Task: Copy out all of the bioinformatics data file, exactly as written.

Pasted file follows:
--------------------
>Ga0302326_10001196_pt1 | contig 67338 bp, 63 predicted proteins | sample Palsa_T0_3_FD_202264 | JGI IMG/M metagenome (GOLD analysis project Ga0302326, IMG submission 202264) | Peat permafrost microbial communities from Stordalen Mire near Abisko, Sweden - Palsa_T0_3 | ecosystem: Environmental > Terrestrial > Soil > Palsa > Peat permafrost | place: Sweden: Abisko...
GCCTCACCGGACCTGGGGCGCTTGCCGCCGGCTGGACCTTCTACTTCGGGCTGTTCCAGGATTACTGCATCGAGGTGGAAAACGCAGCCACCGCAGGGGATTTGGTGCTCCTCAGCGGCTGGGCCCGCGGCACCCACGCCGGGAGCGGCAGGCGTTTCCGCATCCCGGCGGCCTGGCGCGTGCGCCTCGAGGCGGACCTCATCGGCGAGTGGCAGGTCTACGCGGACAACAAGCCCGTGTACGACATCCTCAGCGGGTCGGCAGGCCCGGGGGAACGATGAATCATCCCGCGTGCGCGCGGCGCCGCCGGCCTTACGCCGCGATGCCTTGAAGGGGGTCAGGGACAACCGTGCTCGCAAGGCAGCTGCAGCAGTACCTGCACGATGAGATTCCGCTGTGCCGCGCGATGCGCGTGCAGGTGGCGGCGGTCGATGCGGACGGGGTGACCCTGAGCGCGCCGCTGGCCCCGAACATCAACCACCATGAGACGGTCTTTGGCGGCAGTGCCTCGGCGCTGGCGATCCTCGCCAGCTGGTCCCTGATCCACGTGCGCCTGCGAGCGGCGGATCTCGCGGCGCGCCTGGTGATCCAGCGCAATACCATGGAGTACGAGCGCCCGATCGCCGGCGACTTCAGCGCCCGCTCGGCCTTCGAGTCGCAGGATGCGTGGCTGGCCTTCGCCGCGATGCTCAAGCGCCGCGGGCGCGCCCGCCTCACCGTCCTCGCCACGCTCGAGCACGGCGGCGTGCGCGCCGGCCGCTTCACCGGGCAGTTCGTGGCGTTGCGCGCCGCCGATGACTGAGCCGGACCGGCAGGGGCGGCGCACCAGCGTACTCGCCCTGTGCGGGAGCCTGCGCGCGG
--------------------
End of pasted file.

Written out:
>Ga0302326_10001196_pt1 | contig 67338 bp, 63 predicted proteins | sample Palsa_T0_3_FD_202264 | JGI IMG/M metagenome (GOLD analysis project Ga0302326, IMG submission 202264) | Peat permafrost microbial communities from Stordalen Mire near Abisko, Sweden - Palsa_T0_3 | ecosystem: Environmental > Terrestrial > Soil > Palsa > Peat permafrost | place: Sweden: Abisko...
GCCTCACCGGACCTGGGGCGCTTGCCGCCGGCTGGACCTTCTACTTCGGGCTGTTCCAGGATTACTGCATCGAGGTGGAAAACGCAGCCACCGCAGGGGATTTGGTGCTCCTCAGCGGCTGGGCCCGCGGCACCCACGCCGGGAGCGGCAGGCGTTTCCGCATCCCGGCGGCCTGGCGCGTGCGCCTCGAGGCGGACCTCATCGGCGAGTGGCAGGTCTACGCGGACAACAAGCCCGTGTACGACATCCTCAGCGGGTCGGCAGGCCCGGGGGAACGATGAATCATCCCGCGTGCGCGCGGCGCCGCCGGCCTTACGCCGCGATGCCTTGAAGGGGGTCAGGGACAACCGTGCTCGCAAGGCAGCTGCAGCAGTACCTGCACGATGAGATTCCGCTGTGCCGCGCGATGCGCGTGCAGGTGGCGGCGGTCGATGCGGACGGGGTGACCCTGAGCGCGCCGCTGGCCCCGAACATCAACCACCATGAGACGGTCTTTGGCGGCAGTGCCTCGGCGCTGGCGATCCTCGCCAGCTGGTCCCTGATCCACGTGCGCCTGCGAGCGGCGGATCTCGCGGCGCGCCTGGTGATCCAGCGCAATACCATGGAGTACGAGCGCCCGATCGCCGGCGACTTCAGCGCCCGCTCGGCCTTCGAGTCGCAGGATGCGTGGCTGGCCTTCGCCGCGATGCTCAAGCGCCGCGGGCGCGCCCGCCTCACCGTCCTCGCCACGCTCGAGCACGGCGGCGTGCGCGCCGGCCGCTTCACCGGGCAGTTCGTGGCGTTGCGCGCCGCCGATGACTGAGCCGGACCGGCAGGGGCGGCGCACCAGCGTACTCGCCCTGTGCGGGAGCCTGCGCGCGG